Is building peace like building a house? The new peace-building organization House of Peace believes that the answer is yes!
House of Peace, which is being supported by Development and Peace, is working on building a solid foundation for the future of Syrian society. At a time when peace for Syrians feels nearly impossible, those behind House of Peace believe that if a lasting peace is ever to happen, then efforts need to start now, not when the battlefields grow silent and people are left with deep and irreconcilable wounds.
House of Peace’s architectural plan is essentially to work with other local organizations in implementing ways to ease social tensions between groups and establish pathways towards peaceful co-existence and reconciliation.
“We are working with local organizations and communities to help them identify where there is the potential for peace and suggest actions,” says Elias Sadkni, director and one of the founders of House of Peace. Elias previously worked with Development and Peace partner Jesuit Refugee Service (JRS), helping to deliver humanitarian aid in Aleppo. Even as the war worsened and the potential for peace appeared more distant than ever, he felt that actions for peace needed to stay at the forefront of all work happening at the grassroots level.
“Tensions are now even rising between people on the same political side. This is mainly due to the new socioeconomic circumstances people are facing, and the way they have to interact with each other. Every part of a person’s identity matters now – religion, urban vs. rural, class… All these divisions are growing daily especially in the context of ongoing brutal violence, bombings, persecution, suppression and extremism in nearly all areas, including those away from battles zones. I am convinced that we need to work on social peace immediately,” says Elias, who went to do graduate studies in Conflict, Security and Development at the University of Sussex in the United Kingdom.
When he returned to the region, inspired by his studies and his experience with the neutral and compassionate approach of JRS, he drafted a model for his vision. He based it on the parts of a house, starting with the builders themselves, which are the local organizations that are acting to support Syrians, and their bricks, which are the actions they take. Then there are the different rooms of the house, which represent the various communities that make up Syrian society. The backyard is where collected information is kept, and tended by the gardeners, who are specialists from various fields who can identify how best to cultivate the fragile seeds of peace that still exist. And of course, there are international organizations like Development and Peace, which are showing support to local initiatives and are considered the neighbours.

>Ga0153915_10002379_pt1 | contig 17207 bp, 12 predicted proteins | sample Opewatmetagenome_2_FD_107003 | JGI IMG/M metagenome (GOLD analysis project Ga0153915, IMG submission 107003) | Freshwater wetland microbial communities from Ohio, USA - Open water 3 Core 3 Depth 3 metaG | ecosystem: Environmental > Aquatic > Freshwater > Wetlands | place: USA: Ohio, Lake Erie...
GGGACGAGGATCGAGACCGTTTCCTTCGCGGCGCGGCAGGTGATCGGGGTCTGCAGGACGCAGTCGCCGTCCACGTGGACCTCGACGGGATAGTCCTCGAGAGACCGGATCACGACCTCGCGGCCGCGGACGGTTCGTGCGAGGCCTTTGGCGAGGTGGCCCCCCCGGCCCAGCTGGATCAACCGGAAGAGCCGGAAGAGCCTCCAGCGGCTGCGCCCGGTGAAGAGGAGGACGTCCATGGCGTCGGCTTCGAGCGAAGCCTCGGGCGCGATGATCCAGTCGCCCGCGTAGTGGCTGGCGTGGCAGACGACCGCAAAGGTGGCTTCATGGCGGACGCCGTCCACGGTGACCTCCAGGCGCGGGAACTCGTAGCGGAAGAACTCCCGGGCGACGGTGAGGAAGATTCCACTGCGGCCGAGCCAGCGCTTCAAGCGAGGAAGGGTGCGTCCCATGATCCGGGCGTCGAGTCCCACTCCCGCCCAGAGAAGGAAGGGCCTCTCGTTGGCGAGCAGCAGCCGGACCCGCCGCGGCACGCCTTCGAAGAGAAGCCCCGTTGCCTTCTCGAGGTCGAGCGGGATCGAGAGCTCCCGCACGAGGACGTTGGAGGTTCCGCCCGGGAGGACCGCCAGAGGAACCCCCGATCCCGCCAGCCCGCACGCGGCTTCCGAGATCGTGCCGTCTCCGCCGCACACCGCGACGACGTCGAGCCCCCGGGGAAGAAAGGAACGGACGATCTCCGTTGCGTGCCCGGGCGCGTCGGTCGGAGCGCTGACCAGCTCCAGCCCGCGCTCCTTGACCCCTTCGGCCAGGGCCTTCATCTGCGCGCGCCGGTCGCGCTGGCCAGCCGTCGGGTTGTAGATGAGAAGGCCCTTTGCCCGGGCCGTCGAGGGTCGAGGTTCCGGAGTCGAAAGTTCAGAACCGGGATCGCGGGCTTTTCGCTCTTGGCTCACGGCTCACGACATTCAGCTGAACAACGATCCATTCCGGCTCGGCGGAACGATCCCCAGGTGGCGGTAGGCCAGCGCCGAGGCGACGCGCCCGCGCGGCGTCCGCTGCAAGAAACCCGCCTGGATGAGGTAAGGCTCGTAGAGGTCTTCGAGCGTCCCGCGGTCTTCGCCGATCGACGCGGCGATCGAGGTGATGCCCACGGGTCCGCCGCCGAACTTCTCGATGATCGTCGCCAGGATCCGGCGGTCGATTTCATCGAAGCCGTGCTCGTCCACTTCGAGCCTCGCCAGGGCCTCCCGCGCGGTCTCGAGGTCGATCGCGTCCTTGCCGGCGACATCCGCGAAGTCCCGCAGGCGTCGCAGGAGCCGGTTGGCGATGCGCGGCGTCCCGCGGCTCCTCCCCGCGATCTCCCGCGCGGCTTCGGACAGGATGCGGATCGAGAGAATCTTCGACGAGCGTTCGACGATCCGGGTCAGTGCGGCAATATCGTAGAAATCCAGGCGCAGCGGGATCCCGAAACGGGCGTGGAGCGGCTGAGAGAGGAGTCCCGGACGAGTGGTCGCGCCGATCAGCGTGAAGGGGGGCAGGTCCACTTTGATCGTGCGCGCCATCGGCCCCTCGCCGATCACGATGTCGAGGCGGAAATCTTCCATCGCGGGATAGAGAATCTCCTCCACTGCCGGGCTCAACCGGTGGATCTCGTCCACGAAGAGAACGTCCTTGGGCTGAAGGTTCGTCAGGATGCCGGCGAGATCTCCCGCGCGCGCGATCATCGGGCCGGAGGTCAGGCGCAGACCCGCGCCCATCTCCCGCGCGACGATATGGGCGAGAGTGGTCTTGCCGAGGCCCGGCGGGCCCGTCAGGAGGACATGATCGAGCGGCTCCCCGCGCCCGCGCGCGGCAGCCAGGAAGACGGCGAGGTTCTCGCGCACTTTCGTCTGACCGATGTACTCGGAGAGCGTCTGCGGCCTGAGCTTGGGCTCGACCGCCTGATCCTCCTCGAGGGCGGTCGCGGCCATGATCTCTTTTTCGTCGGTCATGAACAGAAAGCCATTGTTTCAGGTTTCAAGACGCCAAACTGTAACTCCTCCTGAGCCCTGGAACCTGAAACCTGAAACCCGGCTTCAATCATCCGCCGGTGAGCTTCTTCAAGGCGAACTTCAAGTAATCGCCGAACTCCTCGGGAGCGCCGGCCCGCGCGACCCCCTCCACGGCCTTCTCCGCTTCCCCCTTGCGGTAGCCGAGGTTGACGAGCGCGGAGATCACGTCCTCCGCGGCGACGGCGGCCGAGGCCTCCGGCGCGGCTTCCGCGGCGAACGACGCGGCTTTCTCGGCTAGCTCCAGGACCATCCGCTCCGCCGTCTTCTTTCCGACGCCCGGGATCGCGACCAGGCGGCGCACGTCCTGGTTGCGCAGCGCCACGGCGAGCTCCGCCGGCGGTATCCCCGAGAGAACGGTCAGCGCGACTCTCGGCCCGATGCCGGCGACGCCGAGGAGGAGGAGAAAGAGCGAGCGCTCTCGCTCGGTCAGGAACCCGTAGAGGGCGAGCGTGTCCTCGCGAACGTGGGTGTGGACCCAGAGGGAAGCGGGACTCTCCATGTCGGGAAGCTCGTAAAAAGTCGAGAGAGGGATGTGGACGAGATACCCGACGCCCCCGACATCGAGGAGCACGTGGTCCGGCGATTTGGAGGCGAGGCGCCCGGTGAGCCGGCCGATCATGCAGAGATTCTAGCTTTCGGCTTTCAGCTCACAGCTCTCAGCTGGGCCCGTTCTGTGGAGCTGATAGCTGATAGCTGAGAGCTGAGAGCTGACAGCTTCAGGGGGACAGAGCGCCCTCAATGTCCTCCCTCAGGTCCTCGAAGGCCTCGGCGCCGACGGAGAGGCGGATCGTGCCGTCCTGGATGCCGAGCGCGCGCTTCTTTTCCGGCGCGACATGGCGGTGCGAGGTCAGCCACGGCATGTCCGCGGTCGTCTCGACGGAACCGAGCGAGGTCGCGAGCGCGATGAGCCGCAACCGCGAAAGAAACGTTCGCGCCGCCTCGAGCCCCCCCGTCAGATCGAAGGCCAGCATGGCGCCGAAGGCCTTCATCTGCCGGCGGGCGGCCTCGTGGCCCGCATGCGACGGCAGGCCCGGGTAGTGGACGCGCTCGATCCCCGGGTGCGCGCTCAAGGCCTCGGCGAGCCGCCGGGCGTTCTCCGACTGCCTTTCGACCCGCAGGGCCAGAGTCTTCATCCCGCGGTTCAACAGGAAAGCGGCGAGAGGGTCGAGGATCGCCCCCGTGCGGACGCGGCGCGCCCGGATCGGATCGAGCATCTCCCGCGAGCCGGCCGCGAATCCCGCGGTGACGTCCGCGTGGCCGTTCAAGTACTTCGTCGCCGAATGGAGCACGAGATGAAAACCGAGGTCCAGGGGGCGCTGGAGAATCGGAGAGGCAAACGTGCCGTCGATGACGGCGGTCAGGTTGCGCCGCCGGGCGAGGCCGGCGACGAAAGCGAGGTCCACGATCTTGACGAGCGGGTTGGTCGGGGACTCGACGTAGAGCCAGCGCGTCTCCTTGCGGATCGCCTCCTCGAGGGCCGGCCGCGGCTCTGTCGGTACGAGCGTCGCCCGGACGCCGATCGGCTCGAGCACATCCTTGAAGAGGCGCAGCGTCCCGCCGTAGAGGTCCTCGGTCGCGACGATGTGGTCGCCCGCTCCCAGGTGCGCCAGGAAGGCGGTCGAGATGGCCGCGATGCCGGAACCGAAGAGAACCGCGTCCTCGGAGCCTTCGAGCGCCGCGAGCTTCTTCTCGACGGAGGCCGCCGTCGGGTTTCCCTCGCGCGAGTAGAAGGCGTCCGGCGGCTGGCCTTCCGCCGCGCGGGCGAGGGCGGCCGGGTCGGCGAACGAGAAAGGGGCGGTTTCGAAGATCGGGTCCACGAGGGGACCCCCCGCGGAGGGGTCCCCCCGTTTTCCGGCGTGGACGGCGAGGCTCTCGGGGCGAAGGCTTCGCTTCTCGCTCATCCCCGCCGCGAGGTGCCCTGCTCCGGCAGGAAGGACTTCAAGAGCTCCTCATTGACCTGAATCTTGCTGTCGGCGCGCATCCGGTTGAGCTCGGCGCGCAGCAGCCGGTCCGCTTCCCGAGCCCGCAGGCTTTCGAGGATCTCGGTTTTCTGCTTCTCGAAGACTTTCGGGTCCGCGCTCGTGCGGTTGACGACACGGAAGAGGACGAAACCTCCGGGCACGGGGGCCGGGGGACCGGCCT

This means not only addressing existing tensions but also looking at the underlying divisions that the various factions involved in this war preyed upon to create the violent sectarianism that exists today.
“People’s souls are fading,” says Elias. “Although the ongoing war caused major harm to the social cohesion of Syrians, we need to be courageous and admit that our history is not perfect. Before there were no open clashes between groups and we were living in peace, but we were not raised to love each other. It all came to the fore afterwards due to violence and we need to deal with that.”
Although House of Peace hopes to eventually work in Syria, it is currently operating in Lebanon, which has taken in over 1 million Syrians in a country with a population of only 4 million. It is inevitable that this will create social tensions over limited space and resources.
“It means looking at everything that local communities deal with in daily life. Something as small as people queuing for bread in the rain and providing umbrellas, can help ease tensions,” explains Elias.
The group has begun to offer workshops to other local actors and is receiving proposals for peace initiatives, but it admits that it is not easy to work within the current context. A sound and sturdy house, however, is not built overnight and they are not giving up. “Syrian people are not hopeless and we need to believe in Syrian society,” says Elias. “We are not ready to leave, we are not ready to accept that was is happening now is final.”
And if Syrians themselves, who are living through the worst of this war, are not ready to give up on their country or peace, then we as Canadians have an imperative to be good “neighbours” and fully support them in building a house where all can live in dignity and security.